From indexable insert No. 86, three types of indexable inserts (indexable inserts Nos. 86-2, 86-3, and 86-4) to which different residual stresses were introduced by changing the conditions of blasting employed as the processing method were prepared. The residual stress of each indexable insert was measured as described above. Similarly, from indexable insert No. 90, three types of indexable inserts (indexable inserts Nos. 90-2, 90-3, and 90-4) to which different residual stresses were introduced were prepared, and the residual stress of each indexable insert was also measured. The results are shown in Table XII.

The amount of flank wear and the fracture ratio of each of these indexable inserts were measured as in EXAMPLE 4. The results are also shown in Table XII. The asterisked samples in Table XII are examples of the present invention and other samples are comparative examples.

TABLE 12 Inserts Residual Fracture Amount of Nos. stress(GPa) ratio(%) flank wear(mm) 78 0.2 100 0.244 * 86 −0.1 70 0.212 * 86-2 −0.4 55 0.210 * 86-3 −1.8 20 0.209 * 86-4 0.0 80 0.212 81 0.2 95 0.221 * 90 −0.1 65 0.199 * 90-2 −0.9 45 0.197 * 90-3 −2.3 20 0.195 * 90-4 0.0 75 0.199

Table XII clearly shows that excellent toughness can be exhibited when the alumina layer serving as the outer layer has a compressive stress in the region of the rake face involved in cutting. In particular, it was confirmed that the toughness (resistance to fracture) was further improved as the compressive stress became larger.

While the present invention has been described by way of embodiments and examples above, the present invention also anticipates various other combinations of the embodiments and examples.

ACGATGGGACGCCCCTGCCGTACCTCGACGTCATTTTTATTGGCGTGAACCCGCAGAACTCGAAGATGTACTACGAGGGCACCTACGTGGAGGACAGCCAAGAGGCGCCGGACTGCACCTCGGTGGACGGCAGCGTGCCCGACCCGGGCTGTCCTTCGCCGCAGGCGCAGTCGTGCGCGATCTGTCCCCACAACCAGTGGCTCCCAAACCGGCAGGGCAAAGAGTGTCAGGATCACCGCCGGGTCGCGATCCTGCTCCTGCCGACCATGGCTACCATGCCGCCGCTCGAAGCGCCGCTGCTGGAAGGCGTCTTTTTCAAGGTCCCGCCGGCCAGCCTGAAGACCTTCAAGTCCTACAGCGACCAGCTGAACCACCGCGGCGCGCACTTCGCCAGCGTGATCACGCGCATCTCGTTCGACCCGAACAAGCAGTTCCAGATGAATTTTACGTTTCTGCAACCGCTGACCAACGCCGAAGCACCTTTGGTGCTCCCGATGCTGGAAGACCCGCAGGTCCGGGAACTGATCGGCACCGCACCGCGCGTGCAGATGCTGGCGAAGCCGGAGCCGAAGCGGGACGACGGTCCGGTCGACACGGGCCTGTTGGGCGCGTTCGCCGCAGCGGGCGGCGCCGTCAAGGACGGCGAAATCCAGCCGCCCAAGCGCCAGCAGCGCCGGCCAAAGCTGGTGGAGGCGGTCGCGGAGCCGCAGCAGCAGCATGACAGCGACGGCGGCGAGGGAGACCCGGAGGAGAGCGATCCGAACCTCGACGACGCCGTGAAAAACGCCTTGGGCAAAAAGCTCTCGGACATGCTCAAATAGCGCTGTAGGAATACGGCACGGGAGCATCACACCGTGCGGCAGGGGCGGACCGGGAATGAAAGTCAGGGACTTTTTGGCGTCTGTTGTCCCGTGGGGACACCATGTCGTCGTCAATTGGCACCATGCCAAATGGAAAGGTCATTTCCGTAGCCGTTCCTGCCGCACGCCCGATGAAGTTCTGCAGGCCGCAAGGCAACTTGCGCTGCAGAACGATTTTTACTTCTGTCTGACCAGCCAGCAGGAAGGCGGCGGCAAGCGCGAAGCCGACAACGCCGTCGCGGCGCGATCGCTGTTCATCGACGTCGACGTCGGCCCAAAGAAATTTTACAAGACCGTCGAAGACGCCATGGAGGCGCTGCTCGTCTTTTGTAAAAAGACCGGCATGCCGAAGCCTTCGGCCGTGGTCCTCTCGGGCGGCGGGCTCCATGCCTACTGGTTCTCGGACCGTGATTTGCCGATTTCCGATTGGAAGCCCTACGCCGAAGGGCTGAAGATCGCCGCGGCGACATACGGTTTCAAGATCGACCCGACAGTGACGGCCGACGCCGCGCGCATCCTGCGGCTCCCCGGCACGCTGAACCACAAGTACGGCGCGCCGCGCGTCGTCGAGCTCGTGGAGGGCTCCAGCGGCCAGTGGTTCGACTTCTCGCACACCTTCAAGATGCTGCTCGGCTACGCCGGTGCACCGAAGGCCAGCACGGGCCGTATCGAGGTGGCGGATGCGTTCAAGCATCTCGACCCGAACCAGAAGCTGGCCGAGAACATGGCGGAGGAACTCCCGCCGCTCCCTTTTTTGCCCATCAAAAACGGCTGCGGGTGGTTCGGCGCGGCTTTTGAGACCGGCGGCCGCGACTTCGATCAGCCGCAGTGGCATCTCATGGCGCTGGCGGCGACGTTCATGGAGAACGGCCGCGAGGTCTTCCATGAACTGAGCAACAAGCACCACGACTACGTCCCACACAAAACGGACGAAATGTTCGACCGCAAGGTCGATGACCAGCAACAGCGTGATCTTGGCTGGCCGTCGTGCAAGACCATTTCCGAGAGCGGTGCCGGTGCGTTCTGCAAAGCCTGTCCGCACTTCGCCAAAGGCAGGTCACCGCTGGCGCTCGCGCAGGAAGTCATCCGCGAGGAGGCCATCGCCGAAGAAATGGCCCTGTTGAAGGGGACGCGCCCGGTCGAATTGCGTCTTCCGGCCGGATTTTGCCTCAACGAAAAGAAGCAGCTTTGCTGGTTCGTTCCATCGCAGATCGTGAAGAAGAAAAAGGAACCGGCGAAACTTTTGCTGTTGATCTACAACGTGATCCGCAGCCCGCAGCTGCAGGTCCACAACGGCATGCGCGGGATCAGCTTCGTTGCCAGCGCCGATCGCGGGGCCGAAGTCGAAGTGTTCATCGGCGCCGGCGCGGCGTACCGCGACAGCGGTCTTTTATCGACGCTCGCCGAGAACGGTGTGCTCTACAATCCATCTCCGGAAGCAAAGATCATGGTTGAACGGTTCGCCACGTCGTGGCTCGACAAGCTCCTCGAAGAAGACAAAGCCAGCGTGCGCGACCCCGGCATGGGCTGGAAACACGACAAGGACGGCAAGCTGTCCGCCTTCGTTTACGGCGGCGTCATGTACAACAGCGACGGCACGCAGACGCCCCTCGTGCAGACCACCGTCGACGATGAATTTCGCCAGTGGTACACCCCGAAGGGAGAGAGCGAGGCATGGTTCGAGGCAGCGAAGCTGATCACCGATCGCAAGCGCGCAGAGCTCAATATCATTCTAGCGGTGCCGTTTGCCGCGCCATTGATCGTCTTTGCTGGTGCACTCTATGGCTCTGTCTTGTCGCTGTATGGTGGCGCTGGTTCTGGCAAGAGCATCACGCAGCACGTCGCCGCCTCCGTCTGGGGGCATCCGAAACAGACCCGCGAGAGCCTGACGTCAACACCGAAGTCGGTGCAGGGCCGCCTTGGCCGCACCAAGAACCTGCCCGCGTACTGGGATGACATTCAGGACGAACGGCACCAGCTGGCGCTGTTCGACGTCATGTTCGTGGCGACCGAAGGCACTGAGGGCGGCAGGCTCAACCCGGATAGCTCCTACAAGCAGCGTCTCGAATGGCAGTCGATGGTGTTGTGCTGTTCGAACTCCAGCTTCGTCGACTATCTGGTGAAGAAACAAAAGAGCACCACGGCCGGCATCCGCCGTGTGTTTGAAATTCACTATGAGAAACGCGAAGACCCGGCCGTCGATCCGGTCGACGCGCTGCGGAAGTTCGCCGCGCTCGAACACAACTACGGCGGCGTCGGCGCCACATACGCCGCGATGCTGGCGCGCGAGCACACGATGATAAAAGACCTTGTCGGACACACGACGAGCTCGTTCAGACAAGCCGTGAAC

It should be understood that the embodiments and examples disclosed herein are merely illustrative and in no way limit the scope of the invention. The scope of the invention is defined by the appended claims, not the preceding disclosure, and includes all modifications and alterations within the scope defined by the appended claims and equivalents thereof.

Claims

1. An indexable insert (1) comprising a substrate (8) and a coating layer (11) formed on the substrate (8), wherein

the substrate (8) has at least one flank face (3) and at least one rake face (2),
the flank face (3) and the rake face (2) are connected to each other with an edge line (4) therebetween,
the coating layer (11) includes an inner layer (12) constituted by one or more layers and an outer layer (13) formed on the inner layer (12),
the layer constituting the inner layer (12) is composed of a compound containing at least one element selected from the group consisting of Group IVa elements, Group Va elements, and Group VIa elements in the periodic table, and Al and Si; and at least one element selected from the group consisting of carbon, nitrogen, oxygen, and boron, and the uppermost layer of the inner layer (12) in contact with the outer layer (13) is composed of a compound at least containing Ti and at least one of nitrogen and boron,
the outer layer (13) is constituted by an alumina layer or an alumina-containing layer, and
in a region involved in cutting, the outer layer (13) satisfies B/A≦0.9 where A μm is the average thickness at the flank face (3) side and B μm is the average thickness at the rake face (2) side.